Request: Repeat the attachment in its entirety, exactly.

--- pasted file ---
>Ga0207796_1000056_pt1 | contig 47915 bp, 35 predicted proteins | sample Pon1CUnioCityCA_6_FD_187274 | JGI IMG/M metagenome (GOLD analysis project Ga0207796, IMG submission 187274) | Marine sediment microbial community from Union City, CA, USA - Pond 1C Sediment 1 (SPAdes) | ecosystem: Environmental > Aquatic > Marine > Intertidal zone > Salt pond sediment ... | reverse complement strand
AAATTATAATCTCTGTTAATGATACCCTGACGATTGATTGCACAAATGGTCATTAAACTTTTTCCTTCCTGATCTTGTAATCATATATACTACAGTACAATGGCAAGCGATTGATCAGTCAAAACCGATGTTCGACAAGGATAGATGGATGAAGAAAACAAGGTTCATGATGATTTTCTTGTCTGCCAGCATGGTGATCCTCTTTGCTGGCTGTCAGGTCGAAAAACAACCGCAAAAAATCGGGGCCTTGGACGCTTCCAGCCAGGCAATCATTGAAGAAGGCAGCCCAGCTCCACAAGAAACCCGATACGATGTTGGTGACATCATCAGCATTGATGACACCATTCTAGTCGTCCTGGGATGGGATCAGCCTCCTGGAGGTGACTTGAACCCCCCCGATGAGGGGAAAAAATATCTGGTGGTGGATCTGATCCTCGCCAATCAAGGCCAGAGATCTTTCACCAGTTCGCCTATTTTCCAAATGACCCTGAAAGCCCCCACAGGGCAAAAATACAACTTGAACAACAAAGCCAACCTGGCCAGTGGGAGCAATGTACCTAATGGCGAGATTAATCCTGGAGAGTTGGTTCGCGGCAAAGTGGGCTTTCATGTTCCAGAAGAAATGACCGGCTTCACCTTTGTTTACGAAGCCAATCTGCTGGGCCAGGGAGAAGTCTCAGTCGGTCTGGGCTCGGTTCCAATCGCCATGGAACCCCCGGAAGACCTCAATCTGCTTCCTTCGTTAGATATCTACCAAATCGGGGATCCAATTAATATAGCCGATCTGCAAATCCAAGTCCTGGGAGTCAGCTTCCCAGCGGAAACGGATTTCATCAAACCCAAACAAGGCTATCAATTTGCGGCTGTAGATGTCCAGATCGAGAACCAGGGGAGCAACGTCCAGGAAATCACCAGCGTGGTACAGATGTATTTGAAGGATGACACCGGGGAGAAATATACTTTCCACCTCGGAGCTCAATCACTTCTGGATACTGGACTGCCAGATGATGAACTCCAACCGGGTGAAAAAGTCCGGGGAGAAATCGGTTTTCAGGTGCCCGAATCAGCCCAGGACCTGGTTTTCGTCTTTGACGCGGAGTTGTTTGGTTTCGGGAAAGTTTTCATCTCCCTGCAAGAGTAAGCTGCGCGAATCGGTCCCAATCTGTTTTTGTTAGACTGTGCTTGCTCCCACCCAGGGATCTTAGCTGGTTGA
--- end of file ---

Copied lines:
>Ga0207796_1000056_pt1 | contig 47915 bp, 35 predicted proteins | sample Pon1CUnioCityCA_6_FD_187274 | JGI IMG/M metagenome (GOLD analysis project Ga0207796, IMG submission 187274) | Marine sediment microbial community from Union City, CA, USA - Pond 1C Sediment 1 (SPAdes) | ecosystem: Environmental > Aquatic > Marine > Intertidal zone > Salt pond sediment ... | reverse complement strand
AAATTATAATCTCTGTTAATGATACCCTGACGATTGATTGCACAAATGGTCATTAAACTTTTTCCTTCCTGATCTTGTAATCATATATACTACAGTACAATGGCAAGCGATTGATCAGTCAAAACCGATGTTCGACAAGGATAGATGGATGAAGAAAACAAGGTTCATGATGATTTTCTTGTCTGCCAGCATGGTGATCCTCTTTGCTGGCTGTCAGGTCGAAAAACAACCGCAAAAAATCGGGGCCTTGGACGCTTCCAGCCAGGCAATCATTGAAGAAGGCAGCCCAGCTCCACAAGAAACCCGATACGATGTTGGTGACATCATCAGCATTGATGACACCATTCTAGTCGTCCTGGGATGGGATCAGCCTCCTGGAGGTGACTTGAACCCCCCCGATGAGGGGAAAAAATATCTGGTGGTGGATCTGATCCTCGCCAATCAAGGCCAGAGATCTTTCACCAGTTCGCCTATTTTCCAAATGACCCTGAAAGCCCCCACAGGGCAAAAATACAACTTGAACAACAAAGCCAACCTGGCCAGTGGGAGCAATGTACCTAATGGCGAGATTAATCCTGGAGAGTTGGTTCGCGGCAAAGTGGGCTTTCATGTTCCAGAAGAAATGACCGGCTTCACCTTTGTTTACGAAGCCAATCTGCTGGGCCAGGGAGAAGTCTCAGTCGGTCTGGGCTCGGTTCCAATCGCCATGGAACCCCCGGAAGACCTCAATCTGCTTCCTTCGTTAGATATCTACCAAATCGGGGATCCAATTAATATAGCCGATCTGCAAATCCAAGTCCTGGGAGTCAGCTTCCCAGCGGAAACGGATTTCATCAAACCCAAACAAGGCTATCAATTTGCGGCTGTAGATGTCCAGATCGAGAACCAGGGGAGCAACGTCCAGGAAATCACCAGCGTGGTACAGATGTATTTGAAGGATGACACCGGGGAGAAATATACTTTCCACCTCGGAGCTCAATCACTTCTGGATACTGGACTGCCAGATGATGAACTCCAACCGGGTGAAAAAGTCCGGGGAGAAATCGGTTTTCAGGTGCCCGAATCAGCCCAGGACCTGGTTTTCGTCTTTGACGCGGAGTTGTTTGGTTTCGGGAAAGTTTTCATCTCCCTGCAAGAGTAAGCTGCGCGAATCGGTCCCAATCTGTTTTTGTTAGACTGTGCTTGCTCCCACCCAGGGATCTTAGCTGGTTGA